Merge Revisions

This is the case when you have made one or more revisions to a branch (or to the trunk) and you want to port those changes across to a different branch or trunk. An example of such operation can be the following: calculate the changes necessary to get (from) revision 17 of branch B1 (to) revision 25 of branch B1, and apply those changes to my working copy, of the trunk or another branch.
  1. Go to menu Tools > Merge ...
    The Merge wizard is opened:

    The Merge Wizard - The Merge Type

  2. Select the option Merge revisions.
  3. Press the Next button.
    The second step of the Merge wizard is displayed:

    The Merge Wizard - Revisions Range

  4. In the From URL field enter the folder URL of the branch or tag containing the changes that you want to port into your working copy.
    You may also click the Browse button to browse the repository and find the desired branch. If you have merged from this branch before, then just use the drop down list which shows a history of previously used URLs.
  5. Select the revision range.
    1. Choose between all revisions and a revision range.

      In the Revision range to merge section you can choose to merge all revisions or enter the list of revisions you want to merge in the Revision range field. This can be a single revision, a list of comma separated specific revisions, or a range of revisions separated by a dash, or any combination of these.

      The History button opens the the History dialog which allows selecting the list of revisions to be merged in the easiest way. One or several revisions can be selected in that dialog.

      Be careful about using the HEAD revision. It may not refer to the revision you think it does if someone else made a commit after your last update.

    2. Check the Reverse merge box (optional).

      If you want to merge changes back out of your working copy, to revert a change which has already been committed, select the revisions to revert and check the Reverse merge box.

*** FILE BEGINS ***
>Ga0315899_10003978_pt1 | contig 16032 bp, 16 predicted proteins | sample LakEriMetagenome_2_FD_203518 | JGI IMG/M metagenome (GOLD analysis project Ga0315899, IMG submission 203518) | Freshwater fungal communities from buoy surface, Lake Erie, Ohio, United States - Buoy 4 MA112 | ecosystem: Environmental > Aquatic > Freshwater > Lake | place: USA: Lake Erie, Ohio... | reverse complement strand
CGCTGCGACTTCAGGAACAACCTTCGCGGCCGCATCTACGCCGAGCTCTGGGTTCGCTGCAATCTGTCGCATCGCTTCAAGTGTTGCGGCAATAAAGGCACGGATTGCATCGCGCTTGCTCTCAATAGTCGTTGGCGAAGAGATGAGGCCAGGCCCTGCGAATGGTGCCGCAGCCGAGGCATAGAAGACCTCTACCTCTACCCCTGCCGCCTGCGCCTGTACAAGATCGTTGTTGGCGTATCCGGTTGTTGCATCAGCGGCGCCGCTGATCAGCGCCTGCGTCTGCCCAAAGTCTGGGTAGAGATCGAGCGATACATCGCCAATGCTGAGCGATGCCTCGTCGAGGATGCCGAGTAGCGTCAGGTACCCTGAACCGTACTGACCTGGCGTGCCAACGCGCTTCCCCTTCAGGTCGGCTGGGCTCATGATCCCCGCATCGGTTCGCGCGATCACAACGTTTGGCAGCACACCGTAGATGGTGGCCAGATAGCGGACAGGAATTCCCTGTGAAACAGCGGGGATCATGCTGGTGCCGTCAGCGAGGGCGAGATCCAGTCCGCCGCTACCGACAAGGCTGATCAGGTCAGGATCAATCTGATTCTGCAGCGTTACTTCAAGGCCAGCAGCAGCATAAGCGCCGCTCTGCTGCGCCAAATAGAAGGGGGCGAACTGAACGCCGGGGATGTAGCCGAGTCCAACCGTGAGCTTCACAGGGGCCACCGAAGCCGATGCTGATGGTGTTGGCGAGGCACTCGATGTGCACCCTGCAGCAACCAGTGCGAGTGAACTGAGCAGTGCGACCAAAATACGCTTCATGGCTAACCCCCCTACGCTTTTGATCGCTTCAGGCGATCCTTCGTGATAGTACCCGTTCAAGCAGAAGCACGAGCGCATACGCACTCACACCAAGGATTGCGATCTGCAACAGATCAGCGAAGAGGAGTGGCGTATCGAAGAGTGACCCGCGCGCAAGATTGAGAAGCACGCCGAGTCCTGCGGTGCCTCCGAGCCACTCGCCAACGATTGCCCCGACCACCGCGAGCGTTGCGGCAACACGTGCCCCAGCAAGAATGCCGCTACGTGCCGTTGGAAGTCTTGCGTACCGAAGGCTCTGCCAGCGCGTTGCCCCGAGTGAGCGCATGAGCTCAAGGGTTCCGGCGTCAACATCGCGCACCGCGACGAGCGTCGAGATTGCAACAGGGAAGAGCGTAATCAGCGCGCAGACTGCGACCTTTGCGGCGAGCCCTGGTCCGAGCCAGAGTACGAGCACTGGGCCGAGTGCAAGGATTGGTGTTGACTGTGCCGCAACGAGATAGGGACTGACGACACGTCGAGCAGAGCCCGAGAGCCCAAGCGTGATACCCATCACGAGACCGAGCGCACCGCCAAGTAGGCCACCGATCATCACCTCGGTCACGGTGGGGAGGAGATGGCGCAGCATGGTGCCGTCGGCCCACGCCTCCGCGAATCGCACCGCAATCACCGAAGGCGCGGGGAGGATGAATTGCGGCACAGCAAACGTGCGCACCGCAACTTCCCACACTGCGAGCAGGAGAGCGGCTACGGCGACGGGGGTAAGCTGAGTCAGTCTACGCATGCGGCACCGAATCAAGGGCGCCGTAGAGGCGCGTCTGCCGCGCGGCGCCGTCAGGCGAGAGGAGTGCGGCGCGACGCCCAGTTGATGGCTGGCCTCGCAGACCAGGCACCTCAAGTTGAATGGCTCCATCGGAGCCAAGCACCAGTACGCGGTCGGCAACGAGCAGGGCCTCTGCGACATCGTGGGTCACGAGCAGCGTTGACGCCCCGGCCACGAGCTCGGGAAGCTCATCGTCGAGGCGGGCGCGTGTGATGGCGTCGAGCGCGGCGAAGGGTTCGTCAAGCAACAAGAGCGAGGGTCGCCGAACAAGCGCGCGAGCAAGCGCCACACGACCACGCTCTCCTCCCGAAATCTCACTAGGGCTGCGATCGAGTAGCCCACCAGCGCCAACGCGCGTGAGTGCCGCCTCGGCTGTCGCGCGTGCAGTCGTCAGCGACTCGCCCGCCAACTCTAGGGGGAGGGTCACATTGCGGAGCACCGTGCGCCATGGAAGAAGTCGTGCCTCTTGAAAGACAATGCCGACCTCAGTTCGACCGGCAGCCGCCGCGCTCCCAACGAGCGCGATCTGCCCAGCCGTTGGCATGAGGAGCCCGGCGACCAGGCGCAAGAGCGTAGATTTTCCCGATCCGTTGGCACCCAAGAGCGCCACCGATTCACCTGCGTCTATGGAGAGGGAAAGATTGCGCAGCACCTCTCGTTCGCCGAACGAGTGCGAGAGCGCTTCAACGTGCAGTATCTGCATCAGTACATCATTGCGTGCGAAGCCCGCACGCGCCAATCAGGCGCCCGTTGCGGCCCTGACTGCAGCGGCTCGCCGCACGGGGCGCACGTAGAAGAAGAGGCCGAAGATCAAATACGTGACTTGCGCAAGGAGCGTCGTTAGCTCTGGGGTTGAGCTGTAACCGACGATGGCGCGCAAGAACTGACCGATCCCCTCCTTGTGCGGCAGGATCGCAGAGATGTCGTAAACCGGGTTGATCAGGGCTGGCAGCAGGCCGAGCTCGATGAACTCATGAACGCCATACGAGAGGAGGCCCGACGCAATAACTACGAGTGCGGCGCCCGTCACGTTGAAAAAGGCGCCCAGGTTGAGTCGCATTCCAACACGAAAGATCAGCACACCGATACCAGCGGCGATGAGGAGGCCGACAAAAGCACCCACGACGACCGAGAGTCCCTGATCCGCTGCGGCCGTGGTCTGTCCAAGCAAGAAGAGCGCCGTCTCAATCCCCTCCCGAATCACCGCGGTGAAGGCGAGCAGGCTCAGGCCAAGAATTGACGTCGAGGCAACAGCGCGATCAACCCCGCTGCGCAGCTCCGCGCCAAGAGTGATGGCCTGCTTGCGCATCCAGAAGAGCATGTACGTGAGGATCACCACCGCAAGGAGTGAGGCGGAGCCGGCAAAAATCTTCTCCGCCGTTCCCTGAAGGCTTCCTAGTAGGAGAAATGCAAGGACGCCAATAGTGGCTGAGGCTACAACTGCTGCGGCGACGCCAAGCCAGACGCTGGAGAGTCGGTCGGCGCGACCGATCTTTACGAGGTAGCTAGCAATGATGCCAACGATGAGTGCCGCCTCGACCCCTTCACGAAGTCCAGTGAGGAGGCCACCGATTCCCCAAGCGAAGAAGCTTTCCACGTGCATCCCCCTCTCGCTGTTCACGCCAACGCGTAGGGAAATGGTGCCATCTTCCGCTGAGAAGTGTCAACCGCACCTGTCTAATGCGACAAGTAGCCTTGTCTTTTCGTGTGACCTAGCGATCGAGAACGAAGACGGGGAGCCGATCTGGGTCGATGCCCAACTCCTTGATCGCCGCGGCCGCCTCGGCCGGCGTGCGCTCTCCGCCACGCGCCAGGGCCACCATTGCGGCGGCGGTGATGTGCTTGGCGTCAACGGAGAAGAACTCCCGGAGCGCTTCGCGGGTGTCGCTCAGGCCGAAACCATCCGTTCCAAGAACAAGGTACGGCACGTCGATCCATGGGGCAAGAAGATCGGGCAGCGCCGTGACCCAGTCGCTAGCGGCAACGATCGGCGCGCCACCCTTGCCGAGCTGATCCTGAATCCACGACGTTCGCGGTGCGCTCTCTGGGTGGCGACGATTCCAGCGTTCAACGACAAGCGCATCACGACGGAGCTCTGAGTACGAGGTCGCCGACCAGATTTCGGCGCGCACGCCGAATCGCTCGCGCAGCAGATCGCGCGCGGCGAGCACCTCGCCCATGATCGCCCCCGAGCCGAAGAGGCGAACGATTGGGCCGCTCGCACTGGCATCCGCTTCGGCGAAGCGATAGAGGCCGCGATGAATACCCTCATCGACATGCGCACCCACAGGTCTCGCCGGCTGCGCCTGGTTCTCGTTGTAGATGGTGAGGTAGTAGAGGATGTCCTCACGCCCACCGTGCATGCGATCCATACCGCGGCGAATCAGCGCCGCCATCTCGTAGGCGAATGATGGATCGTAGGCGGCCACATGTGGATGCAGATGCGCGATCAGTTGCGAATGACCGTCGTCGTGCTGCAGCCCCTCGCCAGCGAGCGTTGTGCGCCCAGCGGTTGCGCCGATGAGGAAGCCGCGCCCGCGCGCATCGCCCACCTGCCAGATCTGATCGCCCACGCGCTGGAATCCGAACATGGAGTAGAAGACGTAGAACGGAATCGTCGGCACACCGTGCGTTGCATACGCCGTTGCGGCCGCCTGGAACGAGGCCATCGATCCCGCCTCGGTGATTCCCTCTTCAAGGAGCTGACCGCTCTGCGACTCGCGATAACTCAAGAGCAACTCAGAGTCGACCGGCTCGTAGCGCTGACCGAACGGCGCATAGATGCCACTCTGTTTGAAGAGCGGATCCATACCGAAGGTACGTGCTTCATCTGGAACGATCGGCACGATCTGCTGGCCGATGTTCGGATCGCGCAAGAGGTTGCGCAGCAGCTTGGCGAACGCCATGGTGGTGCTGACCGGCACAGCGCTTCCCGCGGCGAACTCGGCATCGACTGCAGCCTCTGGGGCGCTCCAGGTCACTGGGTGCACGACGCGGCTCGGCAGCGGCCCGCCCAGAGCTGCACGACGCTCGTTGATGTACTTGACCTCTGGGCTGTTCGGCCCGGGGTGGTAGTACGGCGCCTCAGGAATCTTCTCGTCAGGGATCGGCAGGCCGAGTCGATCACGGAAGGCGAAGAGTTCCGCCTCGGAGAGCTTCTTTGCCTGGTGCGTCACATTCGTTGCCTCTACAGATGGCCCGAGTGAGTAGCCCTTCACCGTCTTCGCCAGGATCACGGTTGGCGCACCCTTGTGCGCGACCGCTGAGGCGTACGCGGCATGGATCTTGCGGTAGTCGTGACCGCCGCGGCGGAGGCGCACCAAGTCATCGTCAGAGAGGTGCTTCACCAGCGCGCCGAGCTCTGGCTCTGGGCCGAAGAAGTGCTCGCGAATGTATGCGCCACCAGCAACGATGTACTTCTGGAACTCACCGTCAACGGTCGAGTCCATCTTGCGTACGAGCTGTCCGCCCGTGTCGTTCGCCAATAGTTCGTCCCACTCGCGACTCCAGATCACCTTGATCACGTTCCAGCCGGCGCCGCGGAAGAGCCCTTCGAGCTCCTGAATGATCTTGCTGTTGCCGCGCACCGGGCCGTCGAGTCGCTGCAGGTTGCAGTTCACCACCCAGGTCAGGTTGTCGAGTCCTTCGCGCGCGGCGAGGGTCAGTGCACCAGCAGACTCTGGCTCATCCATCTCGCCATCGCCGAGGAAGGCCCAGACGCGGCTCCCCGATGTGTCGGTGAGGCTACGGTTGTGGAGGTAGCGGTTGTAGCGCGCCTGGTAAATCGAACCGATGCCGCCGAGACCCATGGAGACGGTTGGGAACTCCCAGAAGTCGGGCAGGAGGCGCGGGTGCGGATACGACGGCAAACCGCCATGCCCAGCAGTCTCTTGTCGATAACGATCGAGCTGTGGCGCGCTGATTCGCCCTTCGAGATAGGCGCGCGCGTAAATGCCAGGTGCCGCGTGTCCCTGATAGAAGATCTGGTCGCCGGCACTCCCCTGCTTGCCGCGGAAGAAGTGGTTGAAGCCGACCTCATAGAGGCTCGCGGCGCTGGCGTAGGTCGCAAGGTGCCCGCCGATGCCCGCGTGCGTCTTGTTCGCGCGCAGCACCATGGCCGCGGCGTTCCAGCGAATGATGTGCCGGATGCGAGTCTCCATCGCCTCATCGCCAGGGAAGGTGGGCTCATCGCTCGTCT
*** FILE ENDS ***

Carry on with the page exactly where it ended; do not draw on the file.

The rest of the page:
6. Specify the target where the changes of the branch will be integrated.
    1. Enter the working copy folder in the Working copy field.

      By default the root folder of the current working copy from the Working Copy view is set in this field.

      If you have already merged some changes from this branch and you remember the last merged revision, you can select that revision for the working copy using the History button. For example, if you have merged revisions 27 to 33 last time, then the start point for this merge operation should be revision 33.

    2. Specify the URL of the target branch that will receive the changes.

      By default the URL of the repository of the current working copy from the Working Copy view is set in this field.

      Apache SubversionTM has merge tracking features and automatically records the last merged revision so you do not need to remember when you performed the last merge.

  7. Press the Next button.
    The Merge Options step of the wizard is opened:

    The Merge Wizard - Advanced Options

  8. Set advanced options if necessary before starting the merge process.
    1. Set the depth of the merge operation in the Merge depth combo box.

      You can specify how far down into your working copy the merge should go by selecting one of the following values:

      • Current depth
      • Recursive (infinity)
      • Immediate children (immediates)
      • File children only (files)
      • This folder only (empty)

      The depth term is described in the Sparse checkouts section. The default depth is the depth of the current working copy.

    2. Check the Ignore ancestry checkbox (optional).